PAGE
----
Jerry Crew maintains the major benefit of strip-tilling in the spring is providing more extensive wintertime corn stalk decomposition, especially on highly erodible ground. Yet the Webb, Iowa, grower says a lack of time is the major drawback of waiting until spring.
With continuous corn, he strip-tills between the old rows and applies 100 pounds of nitrogen in the strips. Later, he sidedresses nitrogen along the strips based on nitrate tests.
“With spring stripping, the residue has settled and the strips have less residue at planting time,” he says. “Fall strip-tilling tends to leave more residue in the strips because of winter winds. I use urea in the strips and haven’t had any problems with leaf burn because I’ve gotten 1 inch or more rain prior to planting.”
Jon Patterson says waiting until spring allows him to make early spring manure applications and provides better residue flow through the planter. The Auburn, N.Y., grower also applies a burndown herbicide at the same time.
Shane Meier is building a strip-till rig out of an old 12-row cultivator equipped with floating row cleaners that he also uses to apply 8 to 10 gallons per acre of 28% liquid nitrogen.
The grower from Columbus, Ind., has strip-tilled only once in the spring, but recognizes the importance of moving residue away from the strip. However, he’s found compaction can be a concern when using a knife to move wet dirt in the spring.
Mike Reichart strip-tills in the spring only when he doesn’t get all the acres covered in the fall or decides in late winter to expand corn acres.
“I’ve done spring strip-till for a neighbor for several years and a few times for myself,” says the grower from Tallula, Ill. “In the spring, we use 28% nitrogen rather than anhydrous ammonia with N–Serve in the fall.”
Floyd Koerner at Laingsburg, Mich., says spring strip-tilling is his only option. By the time fall harvest is completed, his ground is normally wet or covered with snow.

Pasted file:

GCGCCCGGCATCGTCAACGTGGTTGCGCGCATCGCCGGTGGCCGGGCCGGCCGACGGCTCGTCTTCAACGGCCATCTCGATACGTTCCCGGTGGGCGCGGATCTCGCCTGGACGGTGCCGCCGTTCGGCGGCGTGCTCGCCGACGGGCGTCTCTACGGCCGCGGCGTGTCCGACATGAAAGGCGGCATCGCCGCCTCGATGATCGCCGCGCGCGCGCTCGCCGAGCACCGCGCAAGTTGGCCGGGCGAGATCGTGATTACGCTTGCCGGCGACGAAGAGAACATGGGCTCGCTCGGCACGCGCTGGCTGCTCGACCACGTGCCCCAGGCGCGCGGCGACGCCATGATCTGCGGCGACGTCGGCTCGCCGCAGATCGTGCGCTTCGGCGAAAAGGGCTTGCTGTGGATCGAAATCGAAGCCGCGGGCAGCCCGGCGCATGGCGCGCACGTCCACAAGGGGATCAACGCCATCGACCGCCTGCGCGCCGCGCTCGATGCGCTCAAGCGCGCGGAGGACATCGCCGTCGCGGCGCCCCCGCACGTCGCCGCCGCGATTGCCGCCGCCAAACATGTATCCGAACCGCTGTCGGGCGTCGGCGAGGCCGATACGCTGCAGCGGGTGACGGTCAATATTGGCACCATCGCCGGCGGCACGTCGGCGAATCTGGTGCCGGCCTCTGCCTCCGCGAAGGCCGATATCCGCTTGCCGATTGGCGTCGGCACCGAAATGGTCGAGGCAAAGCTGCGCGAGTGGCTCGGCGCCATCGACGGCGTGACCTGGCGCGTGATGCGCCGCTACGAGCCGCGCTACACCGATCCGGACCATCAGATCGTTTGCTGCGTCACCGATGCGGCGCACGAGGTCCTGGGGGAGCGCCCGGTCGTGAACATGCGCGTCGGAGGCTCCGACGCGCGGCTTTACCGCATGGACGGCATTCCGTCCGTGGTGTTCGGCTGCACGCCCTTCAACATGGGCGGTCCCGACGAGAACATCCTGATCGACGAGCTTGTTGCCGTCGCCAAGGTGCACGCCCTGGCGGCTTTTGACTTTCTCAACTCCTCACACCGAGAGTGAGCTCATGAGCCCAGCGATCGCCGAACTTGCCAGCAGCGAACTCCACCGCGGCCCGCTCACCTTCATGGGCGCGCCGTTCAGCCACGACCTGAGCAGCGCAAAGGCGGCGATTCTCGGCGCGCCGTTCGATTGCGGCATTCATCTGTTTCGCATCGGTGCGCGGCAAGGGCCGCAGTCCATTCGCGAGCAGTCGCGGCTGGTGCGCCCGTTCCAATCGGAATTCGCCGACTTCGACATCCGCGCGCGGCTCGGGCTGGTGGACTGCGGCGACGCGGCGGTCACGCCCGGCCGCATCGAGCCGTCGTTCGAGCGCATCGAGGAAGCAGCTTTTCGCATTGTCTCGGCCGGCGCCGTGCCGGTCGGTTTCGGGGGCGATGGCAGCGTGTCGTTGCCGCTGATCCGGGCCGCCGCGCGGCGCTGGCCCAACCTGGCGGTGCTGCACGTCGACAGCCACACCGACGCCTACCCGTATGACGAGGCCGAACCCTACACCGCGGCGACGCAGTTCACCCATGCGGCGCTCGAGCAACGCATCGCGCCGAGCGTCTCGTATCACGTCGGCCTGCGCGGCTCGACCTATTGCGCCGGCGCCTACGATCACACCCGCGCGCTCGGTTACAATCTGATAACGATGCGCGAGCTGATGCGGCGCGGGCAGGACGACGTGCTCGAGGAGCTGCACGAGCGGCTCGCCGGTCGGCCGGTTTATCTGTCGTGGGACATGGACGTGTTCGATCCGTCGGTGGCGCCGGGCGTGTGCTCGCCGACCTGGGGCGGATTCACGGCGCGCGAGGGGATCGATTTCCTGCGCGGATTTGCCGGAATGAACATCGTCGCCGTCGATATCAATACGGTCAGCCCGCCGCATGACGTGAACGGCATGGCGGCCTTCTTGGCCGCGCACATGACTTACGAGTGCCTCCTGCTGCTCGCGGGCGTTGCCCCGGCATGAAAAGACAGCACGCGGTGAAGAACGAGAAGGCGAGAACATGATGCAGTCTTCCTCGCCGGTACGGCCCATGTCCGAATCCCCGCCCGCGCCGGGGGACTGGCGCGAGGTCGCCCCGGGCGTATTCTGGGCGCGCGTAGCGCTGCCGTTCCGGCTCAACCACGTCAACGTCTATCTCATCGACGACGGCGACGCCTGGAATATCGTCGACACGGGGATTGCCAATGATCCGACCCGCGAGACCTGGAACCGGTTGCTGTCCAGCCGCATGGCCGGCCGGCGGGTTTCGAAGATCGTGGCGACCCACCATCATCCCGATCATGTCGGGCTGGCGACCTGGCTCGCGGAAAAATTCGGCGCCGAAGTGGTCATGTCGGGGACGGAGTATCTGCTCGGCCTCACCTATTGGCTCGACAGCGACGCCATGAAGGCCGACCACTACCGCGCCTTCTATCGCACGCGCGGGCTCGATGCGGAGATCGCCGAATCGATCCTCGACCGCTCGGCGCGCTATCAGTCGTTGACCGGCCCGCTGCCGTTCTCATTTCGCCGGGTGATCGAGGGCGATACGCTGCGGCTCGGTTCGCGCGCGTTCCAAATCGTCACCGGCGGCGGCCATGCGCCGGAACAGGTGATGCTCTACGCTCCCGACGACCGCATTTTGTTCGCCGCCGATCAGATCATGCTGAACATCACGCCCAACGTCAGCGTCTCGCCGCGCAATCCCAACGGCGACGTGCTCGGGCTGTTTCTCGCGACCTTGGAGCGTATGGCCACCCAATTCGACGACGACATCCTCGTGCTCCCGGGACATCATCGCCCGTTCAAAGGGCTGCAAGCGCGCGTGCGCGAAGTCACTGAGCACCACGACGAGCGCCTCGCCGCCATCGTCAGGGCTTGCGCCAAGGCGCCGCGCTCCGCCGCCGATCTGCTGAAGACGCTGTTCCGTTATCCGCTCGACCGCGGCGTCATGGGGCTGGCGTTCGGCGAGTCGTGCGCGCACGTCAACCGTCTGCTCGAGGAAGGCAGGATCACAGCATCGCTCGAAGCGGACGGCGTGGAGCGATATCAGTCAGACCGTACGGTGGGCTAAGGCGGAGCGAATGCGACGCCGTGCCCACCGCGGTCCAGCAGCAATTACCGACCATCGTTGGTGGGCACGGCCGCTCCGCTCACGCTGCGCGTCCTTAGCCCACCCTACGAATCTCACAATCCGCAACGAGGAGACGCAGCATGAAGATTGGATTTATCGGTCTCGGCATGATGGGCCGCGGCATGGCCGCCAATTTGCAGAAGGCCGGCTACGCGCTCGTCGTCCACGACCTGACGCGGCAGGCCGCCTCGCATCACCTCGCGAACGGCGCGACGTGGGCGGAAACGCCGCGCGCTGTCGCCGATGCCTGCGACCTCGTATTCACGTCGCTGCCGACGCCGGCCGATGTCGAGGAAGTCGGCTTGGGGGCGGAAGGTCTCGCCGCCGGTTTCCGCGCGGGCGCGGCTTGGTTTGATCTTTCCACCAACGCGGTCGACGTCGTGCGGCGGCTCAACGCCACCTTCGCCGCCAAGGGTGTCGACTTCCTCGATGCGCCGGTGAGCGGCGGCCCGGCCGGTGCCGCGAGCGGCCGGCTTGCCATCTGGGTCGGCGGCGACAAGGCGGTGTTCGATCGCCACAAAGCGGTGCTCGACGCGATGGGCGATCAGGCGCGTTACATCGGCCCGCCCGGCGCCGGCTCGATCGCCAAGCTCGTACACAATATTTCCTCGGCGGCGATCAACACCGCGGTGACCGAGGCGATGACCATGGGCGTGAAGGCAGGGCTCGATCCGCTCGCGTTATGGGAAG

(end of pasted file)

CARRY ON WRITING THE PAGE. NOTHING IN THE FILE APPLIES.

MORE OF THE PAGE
Reichart doesn’t see any benefits to waiting until spring to strip-till. This is because compaction from working wet soils and leaving tractor or fertilizer cart wheeltrack ruts can be more of a concern.
“After you do spring strips, you really need a rain before you plant,” he says. “If you can get in the field and strip before April 1 in our area, you have more time to wait for rain,” he says. “But you run the risk of the ground drying out before planting, which can result in poor germination and corn growth.
“If you wait until it’s time to plant to put down the strips, you run the risk of being delayed by rain. By strip-tilling in the fall, the ground is ready to plant earlier in the spring. If the ground is dry enough in April to put down strips, you should be planting corn on those fall strips instead of putting nitrogen down in spring strips.”
When Reichart knows that he’ll build strips in the spring, none of the ground is touched in the fall. By spring, old corn stalks decay enough that his strip-till rig has no trouble going down between the old rows.
Afdahl adds that his ground dries out more quickly in the spring when berms are built in the fall.
“When we strip in the spring, we have to wait a bit longer to get in the field,” he says.
Reichart hasn’t tried injecting anhydrous ammonia in the spring because his fertilizer dealer is concerned about seed burn.
Patterson says timing is a major concern. “Soils dry out and seed-to-soil contact is not as good if the planter is running over the ground more than an hour after the strips are built,” he says. “Another concern with spring work is that a strip-till machine that requires immediate repairs can keep you from planting.”
Best Ground For Stripping
Afdahl witnessed a big boost in yields when he shifted from conventional-tilled to no-tilled soybeans. He witnessed another big yield jump when he started strip-tilling soybeans.